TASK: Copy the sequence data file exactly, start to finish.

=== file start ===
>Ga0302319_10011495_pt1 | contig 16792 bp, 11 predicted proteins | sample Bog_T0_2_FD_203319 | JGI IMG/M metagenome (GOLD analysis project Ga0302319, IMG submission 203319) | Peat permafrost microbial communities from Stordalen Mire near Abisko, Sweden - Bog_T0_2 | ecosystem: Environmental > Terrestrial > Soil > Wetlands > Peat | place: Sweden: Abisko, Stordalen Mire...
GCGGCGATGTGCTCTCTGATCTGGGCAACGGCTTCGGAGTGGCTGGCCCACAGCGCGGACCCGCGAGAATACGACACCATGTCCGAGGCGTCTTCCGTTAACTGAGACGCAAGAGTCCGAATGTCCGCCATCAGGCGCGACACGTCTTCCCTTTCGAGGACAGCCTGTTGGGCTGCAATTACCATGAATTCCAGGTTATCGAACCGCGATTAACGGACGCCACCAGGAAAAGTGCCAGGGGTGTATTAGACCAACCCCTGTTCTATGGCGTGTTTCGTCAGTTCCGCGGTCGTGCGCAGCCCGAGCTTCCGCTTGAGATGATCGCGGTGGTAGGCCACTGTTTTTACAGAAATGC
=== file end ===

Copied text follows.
>Ga0302319_10011495_pt1 | contig 16792 bp, 11 predicted proteins | sample Bog_T0_2_FD_203319 | JGI IMG/M metagenome (GOLD analysis project Ga0302319, IMG submission 203319) | Peat permafrost microbial communities from Stordalen Mire near Abisko, Sweden - Bog_T0_2 | ecosystem: Environmental > Terrestrial > Soil > Wetlands > Peat | place: Sweden: Abisko, Stordalen Mire...
GCGGCGATGTGCTCTCTGATCTGGGCAACGGCTTCGGAGTGGCTGGCCCACAGCGCGGACCCGCGAGAATACGACACCATGTCCGAGGCGTCTTCCGTTAACTGAGACGCAAGAGTCCGAATGTCCGCCATCAGGCGCGACACGTCTTCCCTTTCGAGGACAGCCTGTTGGGCTGCAATTACCATGAATTCCAGGTTATCGAACCGCGATTAACGGACGCCACCAGGAAAAGTGCCAGGGGTGTATTAGACCAACCCCTGTTCTATGGCGTGTTTCGTCAGTTCCGCGGTCGTGCGCAGCCCGAGCTTCCGCTTGAGATGATCGCGGTGGTAGGCCACTGTTTTTACAGAAATGC